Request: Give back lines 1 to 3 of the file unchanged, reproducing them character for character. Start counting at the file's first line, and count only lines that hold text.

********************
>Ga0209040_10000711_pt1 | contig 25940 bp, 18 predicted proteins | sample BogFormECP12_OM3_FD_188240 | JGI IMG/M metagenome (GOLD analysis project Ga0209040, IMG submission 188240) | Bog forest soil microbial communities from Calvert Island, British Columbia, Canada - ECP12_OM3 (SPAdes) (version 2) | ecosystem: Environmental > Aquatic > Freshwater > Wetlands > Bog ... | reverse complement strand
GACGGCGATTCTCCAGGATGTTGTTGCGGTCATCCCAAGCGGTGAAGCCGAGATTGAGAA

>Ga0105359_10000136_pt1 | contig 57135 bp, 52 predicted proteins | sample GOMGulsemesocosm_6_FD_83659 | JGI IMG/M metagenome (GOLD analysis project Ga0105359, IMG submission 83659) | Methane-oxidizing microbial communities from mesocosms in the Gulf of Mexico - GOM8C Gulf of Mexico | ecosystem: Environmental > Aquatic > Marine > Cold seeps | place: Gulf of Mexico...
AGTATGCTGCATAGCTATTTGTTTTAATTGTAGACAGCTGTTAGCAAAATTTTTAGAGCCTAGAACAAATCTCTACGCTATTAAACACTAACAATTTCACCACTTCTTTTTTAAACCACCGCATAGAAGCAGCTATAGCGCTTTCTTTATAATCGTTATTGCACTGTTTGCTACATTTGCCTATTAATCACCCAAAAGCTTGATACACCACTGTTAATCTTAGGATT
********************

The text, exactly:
>Ga0209040_10000711_pt1 | contig 25940 bp, 18 predicted proteins | sample BogFormECP12_OM3_FD_188240 | JGI IMG/M metagenome (GOLD analysis project Ga0209040, IMG submission 188240) | Bog forest soil microbial communities from Calvert Island, British Columbia, Canada - ECP12_OM3 (SPAdes) (version 2) | ecosystem: Environmental > Aquatic > Freshwater > Wetlands > Bog ... | reverse complement strand
GACGGCGATTCTCCAGGATGTTGTTGCGGTCATCCCAAGCGGTGAAGCCGAGATTGAGAA

>Ga0105359_10000136_pt1 | contig 57135 bp, 52 predicted proteins | sample GOMGulsemesocosm_6_FD_83659 | JGI IMG/M metagenome (GOLD analysis project Ga0105359, IMG submission 83659) | Methane-oxidizing microbial communities from mesocosms in the Gulf of Mexico - GOM8C Gulf of Mexico | ecosystem: Environmental > Aquatic > Marine > Cold seeps | place: Gulf of Mexico...